“Progress” describes a reinforcement of Cancun Agreemenent, further work on the green fund and other issues, but still no agreement on a Kyoto successor. “Breakthrough,” describes excellent progress on Cancun deals, agreement on new international trading mechanisms, a commitment by Europe, Australia and others to take on Kyoto II targets, with Russia, Canada and Japan accepting Kyoto accounting rules and — most importantly — a mandate to negotiate a new legally binding treaty that will come into effect between 2015 and 2020.

What does Australia want?

It needs, at least, a result from “patchwork” and “progress”, because “collapse” would intensify the political pressure for a delay, or a watering down, of its carbon pricing regime. A “breakthrough” result would, of course, be best, but it would mean that Australia would likely find itself pursuing a 15% target, rather than just 5%. All the more reason, in that case, to want to have an ETS rather than a tax or direct action.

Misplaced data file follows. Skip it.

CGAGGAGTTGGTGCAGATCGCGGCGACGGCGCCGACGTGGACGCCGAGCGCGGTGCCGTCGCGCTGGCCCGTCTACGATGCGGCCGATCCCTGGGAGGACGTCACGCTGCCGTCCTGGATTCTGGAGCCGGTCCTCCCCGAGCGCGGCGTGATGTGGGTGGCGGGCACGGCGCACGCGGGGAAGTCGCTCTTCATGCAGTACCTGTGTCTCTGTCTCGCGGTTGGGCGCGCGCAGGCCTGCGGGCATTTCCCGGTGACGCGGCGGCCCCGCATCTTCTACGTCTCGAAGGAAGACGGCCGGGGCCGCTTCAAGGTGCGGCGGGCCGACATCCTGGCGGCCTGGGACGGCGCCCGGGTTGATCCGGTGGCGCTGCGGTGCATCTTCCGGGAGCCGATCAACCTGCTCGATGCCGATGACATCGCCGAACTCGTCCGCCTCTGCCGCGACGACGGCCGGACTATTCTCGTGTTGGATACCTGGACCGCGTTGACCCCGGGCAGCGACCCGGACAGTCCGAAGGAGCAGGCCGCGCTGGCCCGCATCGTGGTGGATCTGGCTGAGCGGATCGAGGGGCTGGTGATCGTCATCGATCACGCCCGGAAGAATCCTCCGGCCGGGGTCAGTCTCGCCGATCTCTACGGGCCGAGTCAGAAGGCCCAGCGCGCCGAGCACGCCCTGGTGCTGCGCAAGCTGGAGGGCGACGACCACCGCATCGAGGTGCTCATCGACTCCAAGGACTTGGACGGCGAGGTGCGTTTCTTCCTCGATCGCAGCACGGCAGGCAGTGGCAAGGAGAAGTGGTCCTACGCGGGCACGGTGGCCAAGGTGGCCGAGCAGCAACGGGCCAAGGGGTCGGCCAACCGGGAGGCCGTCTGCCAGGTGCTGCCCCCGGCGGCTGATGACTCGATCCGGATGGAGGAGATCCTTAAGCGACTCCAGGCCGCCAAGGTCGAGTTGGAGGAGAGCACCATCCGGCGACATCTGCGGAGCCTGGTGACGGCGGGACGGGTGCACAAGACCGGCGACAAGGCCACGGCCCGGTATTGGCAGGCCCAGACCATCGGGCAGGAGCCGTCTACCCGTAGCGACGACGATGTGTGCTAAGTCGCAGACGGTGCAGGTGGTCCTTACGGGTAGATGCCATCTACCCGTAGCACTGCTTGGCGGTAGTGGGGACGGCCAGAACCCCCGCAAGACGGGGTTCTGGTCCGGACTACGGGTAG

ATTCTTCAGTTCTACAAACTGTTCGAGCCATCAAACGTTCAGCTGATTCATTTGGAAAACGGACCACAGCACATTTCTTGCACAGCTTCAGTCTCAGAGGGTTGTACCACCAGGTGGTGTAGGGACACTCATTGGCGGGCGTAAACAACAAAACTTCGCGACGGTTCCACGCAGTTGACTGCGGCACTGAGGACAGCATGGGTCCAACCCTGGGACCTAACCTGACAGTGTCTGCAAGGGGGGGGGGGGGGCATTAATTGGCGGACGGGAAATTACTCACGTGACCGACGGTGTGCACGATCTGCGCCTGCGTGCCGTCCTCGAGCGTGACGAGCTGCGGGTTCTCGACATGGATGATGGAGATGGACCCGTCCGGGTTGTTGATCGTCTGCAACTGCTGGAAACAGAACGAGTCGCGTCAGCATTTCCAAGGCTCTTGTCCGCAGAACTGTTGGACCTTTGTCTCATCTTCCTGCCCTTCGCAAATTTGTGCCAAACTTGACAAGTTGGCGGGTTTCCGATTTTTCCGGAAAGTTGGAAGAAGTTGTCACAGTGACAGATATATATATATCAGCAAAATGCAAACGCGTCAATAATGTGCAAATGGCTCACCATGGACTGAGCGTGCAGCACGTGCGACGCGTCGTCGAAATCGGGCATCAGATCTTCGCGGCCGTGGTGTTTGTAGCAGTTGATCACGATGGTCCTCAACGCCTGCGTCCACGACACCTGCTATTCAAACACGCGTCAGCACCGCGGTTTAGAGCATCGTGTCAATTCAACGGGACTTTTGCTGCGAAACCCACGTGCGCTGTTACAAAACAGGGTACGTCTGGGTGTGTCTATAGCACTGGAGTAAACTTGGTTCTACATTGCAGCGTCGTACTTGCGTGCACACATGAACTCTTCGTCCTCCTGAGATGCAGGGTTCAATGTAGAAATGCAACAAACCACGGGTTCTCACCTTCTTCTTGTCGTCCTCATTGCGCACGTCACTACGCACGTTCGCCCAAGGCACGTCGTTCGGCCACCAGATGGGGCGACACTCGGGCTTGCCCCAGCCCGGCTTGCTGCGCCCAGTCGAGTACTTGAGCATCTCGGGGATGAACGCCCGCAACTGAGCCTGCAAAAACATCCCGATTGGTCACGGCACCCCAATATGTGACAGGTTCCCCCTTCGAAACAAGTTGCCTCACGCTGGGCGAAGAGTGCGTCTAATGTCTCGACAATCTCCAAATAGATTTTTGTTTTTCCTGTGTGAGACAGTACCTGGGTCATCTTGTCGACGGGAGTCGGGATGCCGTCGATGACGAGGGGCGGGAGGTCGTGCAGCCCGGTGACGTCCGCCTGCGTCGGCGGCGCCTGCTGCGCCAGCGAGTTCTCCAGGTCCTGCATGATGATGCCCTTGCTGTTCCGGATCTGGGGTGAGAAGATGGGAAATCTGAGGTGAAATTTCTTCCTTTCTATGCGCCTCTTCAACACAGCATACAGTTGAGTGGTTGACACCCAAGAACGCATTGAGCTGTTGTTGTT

Judging by climate change minister Greg Combet’s speech on Friday, he expects “progress”, but his focus will also be on the need to build bilateral links with the likes of New Zealand, California, South Korea, China, Japan and Indonesia, as this will be essential to the integrity of the government’s Clean Energy Future package. It seems increasingly likely that the future of emissions trading will lie in the Pacific, rather than in Europe, but Australia and New Zealand don’t want to be the only folk turning up to the party.

The role of China

The US refusal to sign the Kyoto Protocol may have been the dominating influence over the climate talks from 1997 to 2009, but from the moment they sent a junior bureaucrat with President Barack Obama to Copenhagen in 2009, it’s been the Chinese who have been in control of these negotiations. The Americans had one brief opportunity in Copenhagen to force through an agreement, but failed — now the timing will be entirely dictated by what suits the Chinese economy.